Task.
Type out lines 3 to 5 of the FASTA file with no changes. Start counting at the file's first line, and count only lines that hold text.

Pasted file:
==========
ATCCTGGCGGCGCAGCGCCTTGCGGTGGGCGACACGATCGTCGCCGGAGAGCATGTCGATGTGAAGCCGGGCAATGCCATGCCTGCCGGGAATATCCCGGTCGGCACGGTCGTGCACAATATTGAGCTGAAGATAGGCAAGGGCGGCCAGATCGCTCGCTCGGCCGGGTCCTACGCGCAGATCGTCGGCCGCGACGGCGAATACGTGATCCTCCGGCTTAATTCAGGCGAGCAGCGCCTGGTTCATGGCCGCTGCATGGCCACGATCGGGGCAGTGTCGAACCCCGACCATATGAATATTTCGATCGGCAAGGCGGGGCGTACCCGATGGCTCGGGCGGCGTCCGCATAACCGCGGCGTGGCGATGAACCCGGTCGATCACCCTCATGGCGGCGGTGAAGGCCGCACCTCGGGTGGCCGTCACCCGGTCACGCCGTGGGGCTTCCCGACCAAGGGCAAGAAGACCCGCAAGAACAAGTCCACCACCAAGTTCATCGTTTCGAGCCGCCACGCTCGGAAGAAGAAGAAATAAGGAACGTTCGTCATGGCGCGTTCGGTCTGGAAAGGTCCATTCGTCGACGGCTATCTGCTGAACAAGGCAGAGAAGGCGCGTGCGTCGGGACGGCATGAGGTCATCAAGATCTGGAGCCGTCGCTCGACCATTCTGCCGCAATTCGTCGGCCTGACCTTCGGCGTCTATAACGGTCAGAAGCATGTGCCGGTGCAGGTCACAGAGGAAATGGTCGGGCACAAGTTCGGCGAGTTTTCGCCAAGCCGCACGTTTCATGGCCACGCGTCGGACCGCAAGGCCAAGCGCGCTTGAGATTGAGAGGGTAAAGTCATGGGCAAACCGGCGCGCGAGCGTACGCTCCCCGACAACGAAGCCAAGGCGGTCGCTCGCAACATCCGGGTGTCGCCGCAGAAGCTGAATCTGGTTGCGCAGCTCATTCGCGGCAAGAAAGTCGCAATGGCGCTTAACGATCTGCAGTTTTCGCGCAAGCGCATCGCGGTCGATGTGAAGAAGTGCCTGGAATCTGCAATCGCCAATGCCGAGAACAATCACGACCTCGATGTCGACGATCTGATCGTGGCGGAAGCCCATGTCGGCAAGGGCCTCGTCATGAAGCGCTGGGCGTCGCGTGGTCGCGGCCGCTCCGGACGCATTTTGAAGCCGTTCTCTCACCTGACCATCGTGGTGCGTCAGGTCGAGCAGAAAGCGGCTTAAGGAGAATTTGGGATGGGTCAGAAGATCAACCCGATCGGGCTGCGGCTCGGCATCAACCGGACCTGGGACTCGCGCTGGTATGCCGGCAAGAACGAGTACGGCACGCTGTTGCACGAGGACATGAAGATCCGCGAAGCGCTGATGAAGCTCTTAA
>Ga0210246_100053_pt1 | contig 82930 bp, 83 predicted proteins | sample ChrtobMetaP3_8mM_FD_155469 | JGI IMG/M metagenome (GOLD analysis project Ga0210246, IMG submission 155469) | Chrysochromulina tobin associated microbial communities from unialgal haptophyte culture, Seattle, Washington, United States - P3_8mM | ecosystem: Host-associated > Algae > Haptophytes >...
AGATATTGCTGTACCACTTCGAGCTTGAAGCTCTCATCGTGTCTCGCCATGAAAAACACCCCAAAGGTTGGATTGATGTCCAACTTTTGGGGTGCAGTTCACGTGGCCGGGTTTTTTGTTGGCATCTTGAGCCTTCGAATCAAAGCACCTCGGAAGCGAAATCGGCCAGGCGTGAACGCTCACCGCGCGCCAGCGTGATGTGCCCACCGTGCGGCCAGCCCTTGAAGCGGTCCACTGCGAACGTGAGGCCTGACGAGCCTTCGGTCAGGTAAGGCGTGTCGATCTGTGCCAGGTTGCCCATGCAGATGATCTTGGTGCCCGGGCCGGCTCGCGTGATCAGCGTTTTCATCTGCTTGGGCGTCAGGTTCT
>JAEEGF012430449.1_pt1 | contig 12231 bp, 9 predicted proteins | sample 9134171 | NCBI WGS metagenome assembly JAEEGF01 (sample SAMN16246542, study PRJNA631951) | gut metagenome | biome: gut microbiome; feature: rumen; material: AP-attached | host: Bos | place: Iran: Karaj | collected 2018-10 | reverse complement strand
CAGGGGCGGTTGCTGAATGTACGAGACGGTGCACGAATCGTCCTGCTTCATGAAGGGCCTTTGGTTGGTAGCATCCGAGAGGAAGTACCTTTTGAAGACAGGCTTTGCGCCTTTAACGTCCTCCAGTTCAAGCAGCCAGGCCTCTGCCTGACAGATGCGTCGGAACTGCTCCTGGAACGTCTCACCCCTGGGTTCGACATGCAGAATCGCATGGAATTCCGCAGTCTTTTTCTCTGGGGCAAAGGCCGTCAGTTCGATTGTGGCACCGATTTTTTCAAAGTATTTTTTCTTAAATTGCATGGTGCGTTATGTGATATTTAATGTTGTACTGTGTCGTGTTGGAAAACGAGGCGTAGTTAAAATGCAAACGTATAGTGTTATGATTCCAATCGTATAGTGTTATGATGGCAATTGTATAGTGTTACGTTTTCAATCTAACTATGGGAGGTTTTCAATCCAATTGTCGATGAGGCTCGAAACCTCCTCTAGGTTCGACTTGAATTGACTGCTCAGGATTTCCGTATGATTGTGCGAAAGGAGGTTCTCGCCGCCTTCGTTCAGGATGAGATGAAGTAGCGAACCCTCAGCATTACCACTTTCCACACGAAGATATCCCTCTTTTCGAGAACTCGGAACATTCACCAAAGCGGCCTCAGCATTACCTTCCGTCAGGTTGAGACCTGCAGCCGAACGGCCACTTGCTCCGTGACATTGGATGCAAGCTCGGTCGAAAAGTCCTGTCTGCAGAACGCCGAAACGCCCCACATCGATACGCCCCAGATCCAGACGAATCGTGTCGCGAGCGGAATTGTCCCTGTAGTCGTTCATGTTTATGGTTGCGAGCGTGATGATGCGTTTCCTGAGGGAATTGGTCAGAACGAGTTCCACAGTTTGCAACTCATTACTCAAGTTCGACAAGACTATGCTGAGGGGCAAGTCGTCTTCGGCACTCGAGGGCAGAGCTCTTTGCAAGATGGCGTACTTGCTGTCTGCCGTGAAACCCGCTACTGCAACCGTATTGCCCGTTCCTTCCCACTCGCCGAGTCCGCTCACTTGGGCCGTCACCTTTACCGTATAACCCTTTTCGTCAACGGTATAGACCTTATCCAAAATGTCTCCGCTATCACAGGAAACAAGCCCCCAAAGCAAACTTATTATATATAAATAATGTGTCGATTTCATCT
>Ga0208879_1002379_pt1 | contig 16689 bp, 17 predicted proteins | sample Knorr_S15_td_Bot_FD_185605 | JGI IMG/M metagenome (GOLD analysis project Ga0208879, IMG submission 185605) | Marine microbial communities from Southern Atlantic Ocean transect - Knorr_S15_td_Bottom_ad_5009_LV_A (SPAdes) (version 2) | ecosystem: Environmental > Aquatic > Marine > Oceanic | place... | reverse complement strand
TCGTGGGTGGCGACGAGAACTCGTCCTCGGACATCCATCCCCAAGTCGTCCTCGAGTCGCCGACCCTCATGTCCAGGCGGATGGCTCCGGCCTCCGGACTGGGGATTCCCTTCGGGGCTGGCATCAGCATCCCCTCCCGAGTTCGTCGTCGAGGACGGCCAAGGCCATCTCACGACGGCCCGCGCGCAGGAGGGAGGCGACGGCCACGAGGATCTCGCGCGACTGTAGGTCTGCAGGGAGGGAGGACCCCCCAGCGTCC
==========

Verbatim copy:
AGATATTGCTGTACCACTTCGAGCTTGAAGCTCTCATCGTGTCTCGCCATGAAAAACACCCCAAAGGTTGGATTGATGTCCAACTTTTGGGGTGCAGTTCACGTGGCCGGGTTTTTTGTTGGCATCTTGAGCCTTCGAATCAAAGCACCTCGGAAGCGAAATCGGCCAGGCGTGAACGCTCACCGCGCGCCAGCGTGATGTGCCCACCGTGCGGCCAGCCCTTGAAGCGGTCCACTGCGAACGTGAGGCCTGACGAGCCTTCGGTCAGGTAAGGCGTGTCGATCTGTGCCAGGTTGCCCATGCAGATGATCTTGGTGCCCGGGCCGGCTCGCGTGATCAGCGTTTTCATCTGCTTGGGCGTCAGGTTCT
>JAEEGF012430449.1_pt1 | contig 12231 bp, 9 predicted proteins | sample 9134171 | NCBI WGS metagenome assembly JAEEGF01 (sample SAMN16246542, study PRJNA631951) | gut metagenome | biome: gut microbiome; feature: rumen; material: AP-attached | host: Bos | place: Iran: Karaj | collected 2018-10 | reverse complement strand
CAGGGGCGGTTGCTGAATGTACGAGACGGTGCACGAATCGTCCTGCTTCATGAAGGGCCTTTGGTTGGTAGCATCCGAGAGGAAGTACCTTTTGAAGACAGGCTTTGCGCCTTTAACGTCCTCCAGTTCAAGCAGCCAGGCCTCTGCCTGACAGATGCGTCGGAACTGCTCCTGGAACGTCTCACCCCTGGGTTCGACATGCAGAATCGCATGGAATTCCGCAGTCTTTTTCTCTGGGGCAAAGGCCGTCAGTTCGATTGTGGCACCGATTTTTTCAAAGTATTTTTTCTTAAATTGCATGGTGCGTTATGTGATATTTAATGTTGTACTGTGTCGTGTTGGAAAACGAGGCGTAGTTAAAATGCAAACGTATAGTGTTATGATTCCAATCGTATAGTGTTATGATGGCAATTGTATAGTGTTACGTTTTCAATCTAACTATGGGAGGTTTTCAATCCAATTGTCGATGAGGCTCGAAACCTCCTCTAGGTTCGACTTGAATTGACTGCTCAGGATTTCCGTATGATTGTGCGAAAGGAGGTTCTCGCCGCCTTCGTTCAGGATGAGATGAAGTAGCGAACCCTCAGCATTACCACTTTCCACACGAAGATATCCCTCTTTTCGAGAACTCGGAACATTCACCAAAGCGGCCTCAGCATTACCTTCCGTCAGGTTGAGACCTGCAGCCGAACGGCCACTTGCTCCGTGACATTGGATGCAAGCTCGGTCGAAAAGTCCTGTCTGCAGAACGCCGAAACGCCCCACATCGATACGCCCCAGATCCAGACGAATCGTGTCGCGAGCGGAATTGTCCCTGTAGTCGTTCATGTTTATGGTTGCGAGCGTGATGATGCGTTTCCTGAGGGAATTGGTCAGAACGAGTTCCACAGTTTGCAACTCATTACTCAAGTTCGACAAGACTATGCTGAGGGGCAAGTCGTCTTCGGCACTCGAGGGCAGAGCTCTTTGCAAGATGGCGTACTTGCTGTCTGCCGTGAAACCCGCTACTGCAACCGTATTGCCCGTTCCTTCCCACTCGCCGAGTCCGCTCACTTGGGCCGTCACCTTTACCGTATAACCCTTTTCGTCAACGGTATAGACCTTATCCAAAATGTCTCCGCTATCACAGGAAACAAGCCCCCAAAGCAAACTTATTATATATAAATAATGTGTCGATTTCATCT